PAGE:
The Ahom rulers of Assam were very suspicious about any foreigner entering the country. Even trade outside Assam was not encouraged. Assam was a closely guarded country. Immigration began only after the annexation of Assam in 1826. The British considered the sparsely populated country as a land frontier and large scale immigration was encouraged by them from mainland India and East Bengal to fulfill their colonial interests. The Saadullah Government (1937-46) encouraged immigration from East Bengal. The immigration issue, the Line system (1920) and the land settlement issues rocked the state politics from the 1920s to 1940s. The immigration issue continuous to remain the major cause of political stability or otherwise since then. After the departure of the British, Jawaharlal Nehru’s liberal policy for the East Pakistan immigrants had a far reaching effect on Assam’s politics in the years to come.
After the Partition, East Bengal became East Pakistan. Unlike the western border with West Pakistan, which was guarded zealously by the Indian Army, the Eastern border was left open. Nehru not only rejected the demand made by Assam’s Premier, Gopinath Bordoloi for an inner line permit but also blackmailed his government to accommodate the East Pakistanis by threatening to block Central funds. In 1964, the Assam Congress Parliamentary party in its memorandum to the Indian government demanded complete sealing of the Indo-Pak borders. The Centre did not approve it. After the 1965 India-Pakistan war, the Border Security Force was raised and deployed along the Eastern border replacing the Assam Border Police. This lackadaisical attitude of the Center encouraged large scale migration from the densely populated East Pakistan. The population of Assam increased abnormally at the rate of 19.93% in 1951 to 34.95% in 1971 due to the massive influx from East Pakistan. People coming from Nepal and Mainland India also added to the immigration pressure on Assam.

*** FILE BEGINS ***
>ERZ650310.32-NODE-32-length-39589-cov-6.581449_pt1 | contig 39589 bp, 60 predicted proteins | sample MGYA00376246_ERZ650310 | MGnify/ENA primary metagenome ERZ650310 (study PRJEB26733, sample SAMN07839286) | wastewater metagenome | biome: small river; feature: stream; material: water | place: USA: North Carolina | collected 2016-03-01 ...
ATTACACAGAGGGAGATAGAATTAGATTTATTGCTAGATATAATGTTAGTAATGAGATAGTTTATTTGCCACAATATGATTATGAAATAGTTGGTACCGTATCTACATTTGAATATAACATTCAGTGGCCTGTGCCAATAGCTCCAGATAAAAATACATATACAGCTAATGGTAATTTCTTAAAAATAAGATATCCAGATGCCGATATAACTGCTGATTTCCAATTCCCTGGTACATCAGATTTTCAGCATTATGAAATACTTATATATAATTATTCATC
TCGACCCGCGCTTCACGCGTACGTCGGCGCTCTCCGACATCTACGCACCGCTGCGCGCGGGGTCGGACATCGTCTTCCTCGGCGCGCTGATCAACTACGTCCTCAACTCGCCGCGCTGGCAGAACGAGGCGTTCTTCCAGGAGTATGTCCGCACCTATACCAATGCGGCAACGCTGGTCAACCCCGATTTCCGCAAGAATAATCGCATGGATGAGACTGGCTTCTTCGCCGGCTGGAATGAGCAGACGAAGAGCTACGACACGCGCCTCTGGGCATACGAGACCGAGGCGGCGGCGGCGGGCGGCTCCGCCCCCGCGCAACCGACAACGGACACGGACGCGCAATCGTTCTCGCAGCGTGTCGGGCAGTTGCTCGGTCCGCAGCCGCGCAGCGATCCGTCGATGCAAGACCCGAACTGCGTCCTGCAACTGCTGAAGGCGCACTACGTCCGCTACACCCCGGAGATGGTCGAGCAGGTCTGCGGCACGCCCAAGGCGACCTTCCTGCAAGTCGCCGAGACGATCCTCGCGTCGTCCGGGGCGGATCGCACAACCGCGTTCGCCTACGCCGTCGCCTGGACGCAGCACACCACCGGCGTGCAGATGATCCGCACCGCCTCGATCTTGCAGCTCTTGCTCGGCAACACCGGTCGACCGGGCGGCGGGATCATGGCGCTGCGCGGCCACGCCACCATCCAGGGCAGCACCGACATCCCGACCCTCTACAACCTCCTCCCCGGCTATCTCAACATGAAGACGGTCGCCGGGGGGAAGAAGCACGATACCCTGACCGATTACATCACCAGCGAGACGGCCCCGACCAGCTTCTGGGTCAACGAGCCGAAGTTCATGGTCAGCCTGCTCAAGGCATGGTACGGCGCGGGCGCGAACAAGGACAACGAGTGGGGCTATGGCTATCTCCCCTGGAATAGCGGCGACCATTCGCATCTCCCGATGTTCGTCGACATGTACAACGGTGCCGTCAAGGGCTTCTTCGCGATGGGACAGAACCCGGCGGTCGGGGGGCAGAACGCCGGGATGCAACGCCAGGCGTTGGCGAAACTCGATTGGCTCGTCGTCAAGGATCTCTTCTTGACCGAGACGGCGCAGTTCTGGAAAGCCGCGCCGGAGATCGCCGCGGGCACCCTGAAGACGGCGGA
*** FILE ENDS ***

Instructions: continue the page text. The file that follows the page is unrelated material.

The next policy blunder Delhi made was during the Bangladesh Liberation War in 1971. Bangladesh was carved out of East Pakistan by the Indian Army. Migration of people is a worldwide phenomenon. Usually people who are temporary asylum seekers during war/political unrest are repatriated to their parent countries immediately after the war/political unrest is over. But millions of refugees who came to Assam during the Liberation war were not repatriated by the Indian Government after the creation of Bangladesh. And when Muzibur Rehman, the prime minister of Bangladesh refused to take back the pre 1971 infiltrators, the Indian State remained silent, as if its duty was over after having divided Pakistan. The border with Bangladesh still remains porous. In the following years the demographic invasion began with added vigor. Assam was made into a dumping ground for foreigners.
The population of Assam went skyrocketing at the rate of 52.44% between 1971-91. The Assamese people severely threatened by the ever increasing Bangladeshi influx, plunged into an anti-foreigners movement led by the All Assam Students Union (AASU). The moment was also known as the six years Assam Movement that began in 1979 to detect and deport the foreign nationals. Since India and Nepal has a treaty which allow unrestricted travel of citizens between the two countries with the right to settle, the Nepali influx though in a lesser number was not seriously taken by the Assamese agitators.